• HMO Plans – If you are looking at an HMO, you don’t have to worry about finding healthcare providers who will accept your plan. HMOs operate extensive networks of physicians, and facilities. Because they have made that investment, they require their members to use only network providers and facilities. You may or may not be able to choose your primary physician, but from that point forward, he or she is responsible for referring you to other network resources.
  • PPO Plans – PPOs are a good pick if you already have healthcare providers you like. While the PPO has a network, and using in-network resources is less expensive than using out-of-network providers, you can choose whoever you like providing they accept Medicare and the terms of the plan. If you don’t have a preferred provider, most PPOs have comprehensive directories listing contact info, specialty, location, and even patient reviews.
  • PFFS Plans – Private-Fee-For-Services (PFFS) plans have no restrictions on which healthcare provider or facility you use. Their only requirement is a provider must accept Medicare and the terms of the PFFS. Not all providers will. A good practice is to ensure that the provider accepts your plan when making an appointment. In fact, you should follow this practice even if the provider has accepted your coverage in the past.
  • Special Needs Plans – If you have a chronic disease, live in a nursing home, or qualify for both Medicare and Medicaid, you may qualify for a Special Needs Plan or SNP. Like an HMO, your selection of providers will be limited to Medicare’s SNP Network. These networks are comprehensively staffed with specialists and facilities focused on your specific condition. Emergencies and out-of-state dialysis are the two exceptions to the rule.

Medicare’s physician search tool makes finding a doctor who accepts original Medicare pretty easy. The good news is that most Medicare Advantage programs have similar directories allowing you to ensure a plan has the kind of specialists and facilities that you need and that they are conveniently located.

Drug, Vision and Dental Coverage

Dental care for seniors is an area of health that Medicare does not address. However, many Medicare Advantage programs do offer a basic dental care benefit for its members. This benefit typically is limited to a paid annual examination that includes x-rays, cleaning, and fillings. There may be a limited number of participating dental offices so scheduling may take longer than other provider appointments.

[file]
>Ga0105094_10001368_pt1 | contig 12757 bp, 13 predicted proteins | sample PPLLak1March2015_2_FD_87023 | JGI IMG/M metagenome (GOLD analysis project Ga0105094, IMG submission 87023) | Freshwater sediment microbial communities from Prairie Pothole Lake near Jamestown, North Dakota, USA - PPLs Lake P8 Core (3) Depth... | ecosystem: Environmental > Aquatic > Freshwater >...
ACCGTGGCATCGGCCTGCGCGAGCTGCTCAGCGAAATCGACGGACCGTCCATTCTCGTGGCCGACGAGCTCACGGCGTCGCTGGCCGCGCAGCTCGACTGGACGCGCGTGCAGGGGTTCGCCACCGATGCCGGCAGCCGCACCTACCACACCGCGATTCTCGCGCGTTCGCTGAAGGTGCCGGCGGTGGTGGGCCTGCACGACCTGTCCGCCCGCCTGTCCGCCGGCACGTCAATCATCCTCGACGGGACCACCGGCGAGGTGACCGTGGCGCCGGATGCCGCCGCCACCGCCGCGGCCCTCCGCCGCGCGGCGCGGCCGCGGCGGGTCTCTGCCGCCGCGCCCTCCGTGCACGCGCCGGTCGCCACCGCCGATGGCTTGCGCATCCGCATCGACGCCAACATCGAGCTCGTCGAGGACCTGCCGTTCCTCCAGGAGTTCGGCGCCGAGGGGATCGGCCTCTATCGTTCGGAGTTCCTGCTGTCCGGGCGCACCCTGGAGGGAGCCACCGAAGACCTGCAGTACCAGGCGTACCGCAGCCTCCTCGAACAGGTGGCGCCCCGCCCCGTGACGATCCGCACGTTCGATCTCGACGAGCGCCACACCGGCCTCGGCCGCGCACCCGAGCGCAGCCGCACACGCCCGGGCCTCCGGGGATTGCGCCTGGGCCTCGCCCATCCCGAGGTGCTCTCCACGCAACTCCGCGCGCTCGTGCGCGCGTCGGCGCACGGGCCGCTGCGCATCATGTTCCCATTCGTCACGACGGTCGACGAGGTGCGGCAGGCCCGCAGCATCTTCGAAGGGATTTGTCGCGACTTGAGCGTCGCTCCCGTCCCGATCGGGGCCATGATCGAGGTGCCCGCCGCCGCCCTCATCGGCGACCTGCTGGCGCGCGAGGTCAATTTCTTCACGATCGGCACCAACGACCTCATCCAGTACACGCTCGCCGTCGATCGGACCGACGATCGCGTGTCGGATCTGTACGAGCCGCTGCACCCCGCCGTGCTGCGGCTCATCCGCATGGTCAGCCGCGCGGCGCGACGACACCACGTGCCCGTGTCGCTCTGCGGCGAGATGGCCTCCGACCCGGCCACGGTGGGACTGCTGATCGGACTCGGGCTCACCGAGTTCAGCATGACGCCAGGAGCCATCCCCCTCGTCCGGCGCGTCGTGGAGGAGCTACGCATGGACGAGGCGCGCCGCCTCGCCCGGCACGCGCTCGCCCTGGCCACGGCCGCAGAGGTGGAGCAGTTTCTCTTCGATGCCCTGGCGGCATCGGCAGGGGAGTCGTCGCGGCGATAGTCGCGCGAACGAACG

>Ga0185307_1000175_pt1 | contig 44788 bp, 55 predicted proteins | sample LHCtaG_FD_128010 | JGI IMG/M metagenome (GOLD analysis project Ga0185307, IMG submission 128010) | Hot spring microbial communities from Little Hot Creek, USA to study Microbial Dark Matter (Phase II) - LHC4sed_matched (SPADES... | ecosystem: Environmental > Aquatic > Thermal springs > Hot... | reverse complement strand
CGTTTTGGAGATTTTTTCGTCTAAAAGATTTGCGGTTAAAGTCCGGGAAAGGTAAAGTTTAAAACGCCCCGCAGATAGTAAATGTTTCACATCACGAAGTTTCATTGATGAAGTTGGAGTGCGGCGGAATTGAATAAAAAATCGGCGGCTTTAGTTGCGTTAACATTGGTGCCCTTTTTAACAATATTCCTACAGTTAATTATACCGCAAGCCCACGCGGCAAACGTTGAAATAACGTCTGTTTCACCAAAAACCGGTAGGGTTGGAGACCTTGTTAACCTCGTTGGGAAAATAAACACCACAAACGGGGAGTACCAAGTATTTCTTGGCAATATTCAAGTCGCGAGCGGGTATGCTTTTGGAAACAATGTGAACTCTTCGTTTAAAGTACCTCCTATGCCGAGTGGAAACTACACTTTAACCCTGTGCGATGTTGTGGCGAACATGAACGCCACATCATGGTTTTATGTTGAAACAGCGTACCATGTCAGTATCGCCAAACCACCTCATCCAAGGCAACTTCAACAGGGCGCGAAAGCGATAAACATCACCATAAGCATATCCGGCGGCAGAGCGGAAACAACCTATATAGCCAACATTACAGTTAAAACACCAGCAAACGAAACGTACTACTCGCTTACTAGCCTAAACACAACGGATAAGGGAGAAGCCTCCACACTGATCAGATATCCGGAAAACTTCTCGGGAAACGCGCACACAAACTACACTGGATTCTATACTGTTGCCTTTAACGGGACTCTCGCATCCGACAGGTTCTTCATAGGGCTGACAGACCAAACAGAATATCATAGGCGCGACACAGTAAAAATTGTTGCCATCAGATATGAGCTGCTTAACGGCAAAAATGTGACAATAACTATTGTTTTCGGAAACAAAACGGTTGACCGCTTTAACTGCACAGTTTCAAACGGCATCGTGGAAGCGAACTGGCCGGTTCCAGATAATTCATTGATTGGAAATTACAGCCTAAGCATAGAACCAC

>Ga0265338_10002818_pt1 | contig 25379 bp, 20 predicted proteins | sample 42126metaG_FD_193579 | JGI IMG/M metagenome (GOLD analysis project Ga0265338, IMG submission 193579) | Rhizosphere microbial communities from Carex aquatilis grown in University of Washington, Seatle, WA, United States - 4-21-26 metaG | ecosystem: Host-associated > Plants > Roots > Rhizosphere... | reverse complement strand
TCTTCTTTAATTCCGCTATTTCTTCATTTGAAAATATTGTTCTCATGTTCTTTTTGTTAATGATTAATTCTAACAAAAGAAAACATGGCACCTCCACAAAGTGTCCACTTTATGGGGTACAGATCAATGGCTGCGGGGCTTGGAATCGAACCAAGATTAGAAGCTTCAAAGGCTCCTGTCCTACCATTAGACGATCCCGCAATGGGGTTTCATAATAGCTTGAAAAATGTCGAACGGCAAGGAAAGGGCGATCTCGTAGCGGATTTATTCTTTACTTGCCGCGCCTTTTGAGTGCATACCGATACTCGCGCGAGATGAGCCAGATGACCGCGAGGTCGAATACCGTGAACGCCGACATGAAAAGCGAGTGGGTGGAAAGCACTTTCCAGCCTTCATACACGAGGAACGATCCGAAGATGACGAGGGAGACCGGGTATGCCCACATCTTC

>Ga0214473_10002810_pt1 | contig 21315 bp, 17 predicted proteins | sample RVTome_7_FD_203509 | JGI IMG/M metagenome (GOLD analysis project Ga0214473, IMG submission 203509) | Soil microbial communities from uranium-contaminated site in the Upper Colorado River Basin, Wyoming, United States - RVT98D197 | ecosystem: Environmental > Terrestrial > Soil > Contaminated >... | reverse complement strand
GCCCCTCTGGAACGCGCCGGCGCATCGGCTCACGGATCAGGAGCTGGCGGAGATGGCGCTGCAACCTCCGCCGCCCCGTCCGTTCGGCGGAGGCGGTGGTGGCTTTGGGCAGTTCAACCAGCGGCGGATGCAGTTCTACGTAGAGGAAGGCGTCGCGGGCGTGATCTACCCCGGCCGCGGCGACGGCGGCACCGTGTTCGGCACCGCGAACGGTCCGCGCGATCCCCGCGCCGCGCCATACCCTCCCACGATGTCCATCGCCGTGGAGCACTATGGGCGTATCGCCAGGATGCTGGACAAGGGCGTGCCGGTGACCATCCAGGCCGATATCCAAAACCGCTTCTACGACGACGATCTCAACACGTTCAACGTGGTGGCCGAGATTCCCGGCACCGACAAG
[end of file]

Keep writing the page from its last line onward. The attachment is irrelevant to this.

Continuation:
Eye care is another health issue that is pretty much ignored by original Medicare. Vision health is addressed by many Medicare Advantage plans. Participating optical shops offer annual eye exams, lenses, glasses, and contacts to plan members. Additional optical products and services are often offered at a discount to plan subscribers.

Enrollment Options & Best Time To Enroll

Enrolling in Medicare Advantage is as simple as enrolling in Medicare – provided you enroll within your Initial Enrollment Period. If you try to enroll outside of your IEP, and do not qualify for a Special Enrollment Period, you may have difficulty getting covered. This is especially true for people with serious health conditions, such as ESRD (or End Stage Renal Disease). But your insurance agent can give you more information on getting covered under unusual circumstances. You can also take a look at our Medicare Advantage Enrollment Options page for more info.

  • Initial Enrollment Period: 6-month timeframe when you first enroll in Medicare to purchase a Medicare Advantage plan.
  • Annual Enrollment Period (AEP): This timeframe runs from October 15th through December 7th every year, and during this time you can change or cancel your Medicare Advantage and part D drug plan.
  • Special Enrollment Period (SEP): During special circumstances, you may be eligible to purchase/change a plan outside of the Annual Enrollment Period. Things such as moving out of the plans’ service area, losing group health or employer coverage, a company no longer offering plans in the area, etc. are all events that could trigger a SEP.

What Medicare Advantage Plan Is Best For Me?

To find the best Medicare Advantage plan for you, it’s important that you think about what your medical needs are likely to be during your retirement. If you can determine that, choosing the best fit will be much easier. Of course, premiums are important, but comparing premiums can get tricky because some plans have zero-premium programs. Keep in mind the company’s financial stability, customer service, reputation, and how long it has been serving your community.

You want to make a good decision the first time because changing plans can be problematic. Enrollment period rules control when you can change plans. The perfect plan is out there, you just have to decide why it’s perfect for you.

by Lindsay Malzone, Lindsay Malzone is the Medicare expert for She's been contributing to many well-known publications as an industry expert since 2017. Her passion is educating Medicare beneficiaries on all their supplemental Medicare options so they can make an informed decision on their healthcare coverage.